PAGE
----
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'Something you can’t fathom or comprehend': McKinley pushing for remarkable RWC run

The Italy out-half represented Ireland at the Junior World Cup in Japan a decade ago, nobody could have predicted the journey he would take to get back.

McKinley in action against England during the Six Nations.
McKinley in action against England during the Six Nations.
Image: Inpho/Billy Stickland

FOR IAN MCKINLEY, going to Japan with Italy next month, 10 years after featuring there for Ireland in the Junior World Cup, would mark a remarkable full circle on his unlikely rugby journey.

The 29-year Dubliner, who was forced to retire from professional rugby in 2011 after losing the sight in his left eye, is currently in Limerick preparing for Saturday’s World Cup warm-up clash against Ireland at Aviva Stadium.

It will be his second appearance against his native country if he plays on Saturday, having featured off the bench when the Azzurri lost 54-7 to Ireland in Chicago last November.

After resurrecting his career in Italy thanks to specially-designed goggles, his most immediate goal is to make the cut when Conor O’Shea reduces the 38-man squad who are currently going through their paces at UL.

He has picked up eight caps since making his debut two years ago against Fiji but faces a battle with Carlo Canna and Tommaso Allan for inclusion in the 31-man World Cup squad.

A decade after he went to Japan for a Junior World Cup with the likes of Peter O’Mahony, Conor Murray, Dave Kearney, Jack McGrath and Rhys Ruddock, returning to Japan after taking the most unlikely route to Test rugby would be a special outcome indeed for the out-half. And he is forever grateful to Italian rugby for offering him a path there.

“When you look back in 2009 I was part of the Ireland U20s team playing in a Junior World Cup in Japan,” says McKinley, “fast forward 10 years, and to think I could be possibly representing Italy there in a full World Cup, it’s something you can’t fathom or comprehend.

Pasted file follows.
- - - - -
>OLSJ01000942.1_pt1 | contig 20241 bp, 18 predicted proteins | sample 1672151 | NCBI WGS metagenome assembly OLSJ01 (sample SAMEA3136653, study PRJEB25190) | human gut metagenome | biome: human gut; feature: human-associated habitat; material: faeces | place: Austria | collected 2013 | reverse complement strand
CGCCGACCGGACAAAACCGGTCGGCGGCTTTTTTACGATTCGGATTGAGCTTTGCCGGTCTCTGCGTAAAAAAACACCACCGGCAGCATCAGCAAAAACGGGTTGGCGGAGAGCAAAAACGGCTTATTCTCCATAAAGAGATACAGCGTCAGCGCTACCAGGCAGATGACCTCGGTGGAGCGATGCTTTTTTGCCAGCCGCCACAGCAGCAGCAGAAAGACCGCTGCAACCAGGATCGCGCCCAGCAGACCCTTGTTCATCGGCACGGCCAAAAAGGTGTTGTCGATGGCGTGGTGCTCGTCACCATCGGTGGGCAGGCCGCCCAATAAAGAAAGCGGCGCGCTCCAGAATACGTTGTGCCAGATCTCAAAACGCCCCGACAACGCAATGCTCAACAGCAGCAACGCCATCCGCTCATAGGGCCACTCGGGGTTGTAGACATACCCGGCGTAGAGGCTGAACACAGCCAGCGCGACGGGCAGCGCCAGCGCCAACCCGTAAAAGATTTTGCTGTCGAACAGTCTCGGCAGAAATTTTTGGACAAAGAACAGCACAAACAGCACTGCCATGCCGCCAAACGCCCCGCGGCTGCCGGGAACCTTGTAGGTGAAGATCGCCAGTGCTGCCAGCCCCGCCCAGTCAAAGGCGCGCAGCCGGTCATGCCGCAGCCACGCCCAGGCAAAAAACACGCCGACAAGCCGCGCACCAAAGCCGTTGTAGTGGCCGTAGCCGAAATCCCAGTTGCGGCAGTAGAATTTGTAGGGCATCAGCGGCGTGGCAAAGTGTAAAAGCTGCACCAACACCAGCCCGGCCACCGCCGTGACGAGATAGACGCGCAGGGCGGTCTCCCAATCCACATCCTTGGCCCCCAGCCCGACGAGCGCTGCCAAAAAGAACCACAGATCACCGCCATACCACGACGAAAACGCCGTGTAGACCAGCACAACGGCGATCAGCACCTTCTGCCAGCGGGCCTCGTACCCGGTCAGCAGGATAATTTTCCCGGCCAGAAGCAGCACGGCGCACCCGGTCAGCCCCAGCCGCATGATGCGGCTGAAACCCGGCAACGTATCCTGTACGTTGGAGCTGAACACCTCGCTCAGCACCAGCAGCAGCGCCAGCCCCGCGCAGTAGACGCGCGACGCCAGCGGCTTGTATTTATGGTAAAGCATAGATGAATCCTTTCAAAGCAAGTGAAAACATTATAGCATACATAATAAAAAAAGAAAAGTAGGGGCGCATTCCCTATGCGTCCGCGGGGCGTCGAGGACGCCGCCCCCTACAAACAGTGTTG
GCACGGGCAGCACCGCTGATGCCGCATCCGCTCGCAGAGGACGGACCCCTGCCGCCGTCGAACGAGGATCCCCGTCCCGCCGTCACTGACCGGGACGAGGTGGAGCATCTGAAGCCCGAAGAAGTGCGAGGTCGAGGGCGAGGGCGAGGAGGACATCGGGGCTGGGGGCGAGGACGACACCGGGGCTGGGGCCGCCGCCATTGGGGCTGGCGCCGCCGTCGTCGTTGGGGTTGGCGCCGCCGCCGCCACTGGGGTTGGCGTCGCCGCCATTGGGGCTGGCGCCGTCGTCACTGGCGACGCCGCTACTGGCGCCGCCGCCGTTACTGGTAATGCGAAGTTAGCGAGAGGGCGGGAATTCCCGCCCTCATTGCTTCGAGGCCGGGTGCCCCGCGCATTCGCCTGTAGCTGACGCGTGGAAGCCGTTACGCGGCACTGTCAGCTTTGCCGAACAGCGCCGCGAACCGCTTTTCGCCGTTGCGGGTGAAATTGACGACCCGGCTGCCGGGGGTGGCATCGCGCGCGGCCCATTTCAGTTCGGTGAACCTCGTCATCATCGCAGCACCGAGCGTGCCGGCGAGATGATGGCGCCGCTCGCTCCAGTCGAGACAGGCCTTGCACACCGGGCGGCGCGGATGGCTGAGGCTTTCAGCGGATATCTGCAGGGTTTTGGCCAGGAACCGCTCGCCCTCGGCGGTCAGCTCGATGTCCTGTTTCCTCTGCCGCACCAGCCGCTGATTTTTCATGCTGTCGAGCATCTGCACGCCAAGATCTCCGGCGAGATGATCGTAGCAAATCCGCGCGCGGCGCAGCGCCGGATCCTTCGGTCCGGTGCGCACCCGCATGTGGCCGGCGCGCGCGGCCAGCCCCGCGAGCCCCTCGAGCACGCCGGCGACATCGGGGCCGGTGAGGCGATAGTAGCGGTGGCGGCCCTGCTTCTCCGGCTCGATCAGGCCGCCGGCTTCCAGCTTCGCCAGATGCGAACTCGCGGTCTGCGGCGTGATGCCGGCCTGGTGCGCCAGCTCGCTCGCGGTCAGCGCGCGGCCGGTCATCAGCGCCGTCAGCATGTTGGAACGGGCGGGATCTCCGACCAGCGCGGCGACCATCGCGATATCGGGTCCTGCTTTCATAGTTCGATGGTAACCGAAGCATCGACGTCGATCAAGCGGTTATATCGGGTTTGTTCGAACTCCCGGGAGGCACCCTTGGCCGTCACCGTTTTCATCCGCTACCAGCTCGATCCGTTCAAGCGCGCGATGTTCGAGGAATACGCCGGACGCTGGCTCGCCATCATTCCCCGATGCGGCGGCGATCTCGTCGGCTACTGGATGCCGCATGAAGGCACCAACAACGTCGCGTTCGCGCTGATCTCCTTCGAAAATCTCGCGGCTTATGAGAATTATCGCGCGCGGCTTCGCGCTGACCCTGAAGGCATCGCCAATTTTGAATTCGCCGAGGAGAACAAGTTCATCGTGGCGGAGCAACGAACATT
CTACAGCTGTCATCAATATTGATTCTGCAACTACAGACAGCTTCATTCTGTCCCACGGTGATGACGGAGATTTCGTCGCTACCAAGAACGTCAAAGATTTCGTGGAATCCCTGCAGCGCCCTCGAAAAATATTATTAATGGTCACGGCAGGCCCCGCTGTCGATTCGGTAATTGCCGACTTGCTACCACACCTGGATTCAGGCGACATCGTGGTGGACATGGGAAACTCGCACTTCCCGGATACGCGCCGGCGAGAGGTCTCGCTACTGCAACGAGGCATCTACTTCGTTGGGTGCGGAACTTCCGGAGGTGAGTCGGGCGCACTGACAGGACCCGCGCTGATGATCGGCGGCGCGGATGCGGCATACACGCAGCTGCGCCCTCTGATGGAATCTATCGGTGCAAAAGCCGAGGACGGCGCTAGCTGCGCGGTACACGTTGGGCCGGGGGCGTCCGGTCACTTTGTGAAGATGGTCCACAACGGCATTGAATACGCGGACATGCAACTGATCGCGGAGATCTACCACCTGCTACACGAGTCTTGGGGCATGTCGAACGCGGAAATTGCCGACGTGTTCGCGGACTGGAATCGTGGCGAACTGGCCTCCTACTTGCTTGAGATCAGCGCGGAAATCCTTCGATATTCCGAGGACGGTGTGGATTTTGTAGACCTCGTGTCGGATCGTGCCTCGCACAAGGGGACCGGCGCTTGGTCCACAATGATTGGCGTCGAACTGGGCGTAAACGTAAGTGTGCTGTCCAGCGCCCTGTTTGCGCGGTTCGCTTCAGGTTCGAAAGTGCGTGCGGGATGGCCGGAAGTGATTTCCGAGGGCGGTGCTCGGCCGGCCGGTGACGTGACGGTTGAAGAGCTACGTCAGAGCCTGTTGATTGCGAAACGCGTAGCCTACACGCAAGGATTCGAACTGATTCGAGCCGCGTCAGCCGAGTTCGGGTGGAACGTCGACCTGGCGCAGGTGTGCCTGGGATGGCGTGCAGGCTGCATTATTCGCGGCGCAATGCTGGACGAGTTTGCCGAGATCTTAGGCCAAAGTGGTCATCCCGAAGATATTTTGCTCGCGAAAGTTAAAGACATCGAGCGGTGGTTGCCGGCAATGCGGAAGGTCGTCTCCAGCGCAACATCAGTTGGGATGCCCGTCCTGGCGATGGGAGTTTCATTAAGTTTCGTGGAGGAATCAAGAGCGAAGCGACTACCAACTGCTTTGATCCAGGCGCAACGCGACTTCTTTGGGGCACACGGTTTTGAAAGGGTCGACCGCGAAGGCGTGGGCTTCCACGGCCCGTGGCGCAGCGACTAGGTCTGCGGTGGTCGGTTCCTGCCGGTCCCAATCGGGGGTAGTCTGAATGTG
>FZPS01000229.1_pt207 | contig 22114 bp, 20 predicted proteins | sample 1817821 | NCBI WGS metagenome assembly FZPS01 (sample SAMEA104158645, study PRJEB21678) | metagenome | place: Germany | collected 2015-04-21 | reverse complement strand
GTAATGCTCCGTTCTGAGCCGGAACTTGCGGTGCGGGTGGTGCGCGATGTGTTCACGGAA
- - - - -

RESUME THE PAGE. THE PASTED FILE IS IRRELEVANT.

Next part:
“But, at the same time, you live in the present. My place is certainly not secure. There are three of us vying for that position. Carlo Canna, Tommaso Allan and myself are working hard to make the decision as difficult as possible with that as well.”

His road back came initially with a coaching role with the small Leonorso club in Udine, close to the Slovenian border. The introduction of the goggles saw a hesitant return to play with Leonorso in 2014, which stepped up considerably with a move to Viadana in the national championship.

In 2015, when those from the U20 class of 2009 were featuring in the World Cup in England, McKinley’s resurgence continued by providing cover at Zebre, leading on to a full contract with Benetton Treviso where he has spent the last three seasons.

“Italy has been very good to me. I think the whole Italian Federation in itself, and I include all the other clubs that I have shown a huge leap of faith, have been superb.

“If you think about it, it’s certainly not an easy decision to acquire the services of a half-blind goggle-wearing number 10.

On paper it’s not really the easiest thing to do.

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“But they have certainly shown a huge amount of faith. I constantly say the way I can repay that is by putting my best performances forward. Guys competing for the same position, you just make sure you are competing to make sure that the team is better.

“I would hope I have done that with the clubs who have shown faith in me in Italy and the international side. The amazing thing is you are always learning about this game. It is constantly developing, it’s evolving.

Ian McKinley McKinley at training in Limerick this week. Source: Laszlo Geczo/INPHO

“Even the four-year gap to getting back to a semi-professional level, the difference from when I retired initially to going back and playing at a higher level was just incredible. It has been one hell of a journey but the journey isn’t over yet.

“Going to Japan, if I’m lucky enough, could be the closing of a circle of ten years, an incredible journey. But a long way to go. This journey has taught me not to think too long ahead.”

About the author:

John Fallon

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